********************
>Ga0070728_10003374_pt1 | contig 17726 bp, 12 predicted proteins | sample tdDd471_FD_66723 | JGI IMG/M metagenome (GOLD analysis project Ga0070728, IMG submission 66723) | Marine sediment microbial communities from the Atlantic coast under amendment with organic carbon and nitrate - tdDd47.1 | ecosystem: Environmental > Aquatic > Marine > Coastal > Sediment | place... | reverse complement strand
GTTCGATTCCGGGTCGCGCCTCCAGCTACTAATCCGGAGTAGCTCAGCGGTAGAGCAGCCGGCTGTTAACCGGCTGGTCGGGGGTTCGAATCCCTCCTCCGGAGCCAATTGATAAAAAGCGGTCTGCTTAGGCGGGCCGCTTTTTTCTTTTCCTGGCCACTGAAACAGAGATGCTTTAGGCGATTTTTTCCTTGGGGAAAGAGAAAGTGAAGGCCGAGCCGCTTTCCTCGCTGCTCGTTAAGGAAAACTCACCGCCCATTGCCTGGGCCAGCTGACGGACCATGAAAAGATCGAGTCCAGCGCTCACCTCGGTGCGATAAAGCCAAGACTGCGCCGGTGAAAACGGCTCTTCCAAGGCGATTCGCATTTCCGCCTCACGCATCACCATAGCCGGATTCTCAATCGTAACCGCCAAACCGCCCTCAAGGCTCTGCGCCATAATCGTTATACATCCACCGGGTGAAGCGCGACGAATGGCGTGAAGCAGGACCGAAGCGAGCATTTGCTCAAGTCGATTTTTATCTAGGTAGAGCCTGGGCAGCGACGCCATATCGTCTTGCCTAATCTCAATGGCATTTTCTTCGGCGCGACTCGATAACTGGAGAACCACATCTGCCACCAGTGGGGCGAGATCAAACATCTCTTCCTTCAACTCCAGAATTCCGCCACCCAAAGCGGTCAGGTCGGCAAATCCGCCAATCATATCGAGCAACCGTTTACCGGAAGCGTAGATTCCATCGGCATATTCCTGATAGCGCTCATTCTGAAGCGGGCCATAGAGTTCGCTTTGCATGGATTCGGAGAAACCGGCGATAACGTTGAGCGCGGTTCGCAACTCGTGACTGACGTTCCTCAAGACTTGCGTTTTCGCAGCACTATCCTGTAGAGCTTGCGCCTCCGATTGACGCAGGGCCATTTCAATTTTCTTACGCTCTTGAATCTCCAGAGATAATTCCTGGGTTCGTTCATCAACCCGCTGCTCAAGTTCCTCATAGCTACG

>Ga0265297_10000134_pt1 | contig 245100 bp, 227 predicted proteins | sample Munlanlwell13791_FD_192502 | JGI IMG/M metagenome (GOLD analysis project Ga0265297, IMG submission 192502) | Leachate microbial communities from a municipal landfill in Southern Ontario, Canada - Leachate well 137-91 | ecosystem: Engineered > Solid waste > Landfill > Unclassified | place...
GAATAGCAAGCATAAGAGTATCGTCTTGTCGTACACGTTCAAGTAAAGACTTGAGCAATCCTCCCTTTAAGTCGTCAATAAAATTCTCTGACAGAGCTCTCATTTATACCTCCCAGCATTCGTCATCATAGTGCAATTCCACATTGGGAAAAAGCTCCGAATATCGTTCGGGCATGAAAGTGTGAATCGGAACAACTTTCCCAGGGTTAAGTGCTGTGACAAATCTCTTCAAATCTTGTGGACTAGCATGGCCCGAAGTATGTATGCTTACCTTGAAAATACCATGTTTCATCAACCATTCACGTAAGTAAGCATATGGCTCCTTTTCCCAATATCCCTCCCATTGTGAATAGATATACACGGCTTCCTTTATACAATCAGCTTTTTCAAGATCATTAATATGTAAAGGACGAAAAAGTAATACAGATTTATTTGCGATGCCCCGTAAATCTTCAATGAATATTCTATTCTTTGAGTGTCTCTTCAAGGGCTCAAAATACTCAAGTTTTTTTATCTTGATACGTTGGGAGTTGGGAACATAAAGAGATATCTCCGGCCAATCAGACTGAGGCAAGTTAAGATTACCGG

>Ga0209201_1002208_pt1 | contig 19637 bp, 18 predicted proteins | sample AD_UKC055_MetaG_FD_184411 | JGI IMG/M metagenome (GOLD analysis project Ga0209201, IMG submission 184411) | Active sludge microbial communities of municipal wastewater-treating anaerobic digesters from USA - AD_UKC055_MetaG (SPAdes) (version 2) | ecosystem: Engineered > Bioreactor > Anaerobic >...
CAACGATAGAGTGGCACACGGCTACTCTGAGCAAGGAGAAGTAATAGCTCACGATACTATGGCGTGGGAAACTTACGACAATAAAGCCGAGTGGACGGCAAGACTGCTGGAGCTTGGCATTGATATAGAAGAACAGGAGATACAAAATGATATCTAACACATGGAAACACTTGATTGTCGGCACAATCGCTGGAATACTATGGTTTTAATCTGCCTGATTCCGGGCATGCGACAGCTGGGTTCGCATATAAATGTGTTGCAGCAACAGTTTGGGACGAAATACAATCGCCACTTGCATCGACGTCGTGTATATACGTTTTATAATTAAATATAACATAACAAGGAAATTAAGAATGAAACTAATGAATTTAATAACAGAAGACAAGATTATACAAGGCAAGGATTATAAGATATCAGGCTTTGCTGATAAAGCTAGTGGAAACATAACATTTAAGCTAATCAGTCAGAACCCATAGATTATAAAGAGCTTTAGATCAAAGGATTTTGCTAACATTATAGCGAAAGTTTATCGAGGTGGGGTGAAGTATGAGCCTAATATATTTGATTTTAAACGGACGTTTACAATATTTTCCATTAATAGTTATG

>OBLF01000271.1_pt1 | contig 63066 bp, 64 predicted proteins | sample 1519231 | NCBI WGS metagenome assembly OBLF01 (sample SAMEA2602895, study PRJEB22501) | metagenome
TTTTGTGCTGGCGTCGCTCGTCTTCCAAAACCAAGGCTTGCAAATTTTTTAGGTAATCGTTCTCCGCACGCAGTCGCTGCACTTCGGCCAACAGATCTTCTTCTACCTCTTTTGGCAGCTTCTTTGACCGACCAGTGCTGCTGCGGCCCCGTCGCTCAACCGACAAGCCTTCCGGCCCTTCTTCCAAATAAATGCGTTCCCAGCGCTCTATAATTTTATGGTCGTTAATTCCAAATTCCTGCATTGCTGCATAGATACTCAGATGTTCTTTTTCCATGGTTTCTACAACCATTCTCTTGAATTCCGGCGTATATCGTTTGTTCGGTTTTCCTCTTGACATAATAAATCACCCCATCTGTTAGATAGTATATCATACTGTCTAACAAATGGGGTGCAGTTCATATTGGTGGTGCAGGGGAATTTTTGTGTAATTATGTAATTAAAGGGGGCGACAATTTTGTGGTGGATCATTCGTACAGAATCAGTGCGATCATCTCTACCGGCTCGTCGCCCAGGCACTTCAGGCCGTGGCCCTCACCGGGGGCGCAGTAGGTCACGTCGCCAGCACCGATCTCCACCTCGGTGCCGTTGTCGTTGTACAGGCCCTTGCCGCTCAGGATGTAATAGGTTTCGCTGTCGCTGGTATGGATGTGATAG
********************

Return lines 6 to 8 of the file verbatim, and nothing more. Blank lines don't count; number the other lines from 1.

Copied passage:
CAACGATAGAGTGGCACACGGCTACTCTGAGCAAGGAGAAGTAATAGCTCACGATACTATGGCGTGGGAAACTTACGACAATAAAGCCGAGTGGACGGCAAGACTGCTGGAGCTTGGCATTGATATAGAAGAACAGGAGATACAAAATGATATCTAACACATGGAAACACTTGATTGTCGGCACAATCGCTGGAATACTATGGTTTTAATCTGCCTGATTCCGGGCATGCGACAGCTGGGTTCGCATATAAATGTGTTGCAGCAACAGTTTGGGACGAAATACAATCGCCACTTGCATCGACGTCGTGTATATACGTTTTATAATTAAATATAACATAACAAGGAAATTAAGAATGAAACTAATGAATTTAATAACAGAAGACAAGATTATACAAGGCAAGGATTATAAGATATCAGGCTTTGCTGATAAAGCTAGTGGAAACATAACATTTAAGCTAATCAGTCAGAACCCATAGATTATAAAGAGCTTTAGATCAAAGGATTTTGCTAACATTATAGCGAAAGTTTATCGAGGTGGGGTGAAGTATGAGCCTAATATATTTGATTTTAAACGGACGTTTACAATATTTTCCATTAATAGTTATG

>OBLF01000271.1_pt1 | contig 63066 bp, 64 predicted proteins | sample 1519231 | NCBI WGS metagenome assembly OBLF01 (sample SAMEA2602895, study PRJEB22501) | metagenome
TTTTGTGCTGGCGTCGCTCGTCTTCCAAAACCAAGGCTTGCAAATTTTTTAGGTAATCGTTCTCCGCACGCAGTCGCTGCACTTCGGCCAACAGATCTTCTTCTACCTCTTTTGGCAGCTTCTTTGACCGACCAGTGCTGCTGCGGCCCCGTCGCTCAACCGACAAGCCTTCCGGCCCTTCTTCCAAATAAATGCGTTCCCAGCGCTCTATAATTTTATGGTCGTTAATTCCAAATTCCTGCATTGCTGCATAGATACTCAGATGTTCTTTTTCCATGGTTTCTACAACCATTCTCTTGAATTCCGGCGTATATCGTTTGTTCGGTTTTCCTCTTGACATAATAAATCACCCCATCTGTTAGATAGTATATCATACTGTCTAACAAATGGGGTGCAGTTCATATTGGTGGTGCAGGGGAATTTTTGTGTAATTATGTAATTAAAGGGGGCGACAATTTTGTGGTGGATCATTCGTACAGAATCAGTGCGATCATCTCTACCGGCTCGTCGCCCAGGCACTTCAGGCCGTGGCCCTCACCGGGGGCGCAGTAGGTCACGTCGCCAGCACCGATCTCCACCTCGGTGCCGTTGTCGTTGTACAGGCCCTTGCCGCTCAGGATGTAATAGGTTTCGCTGTCGCTGGTATGGATGTGATAG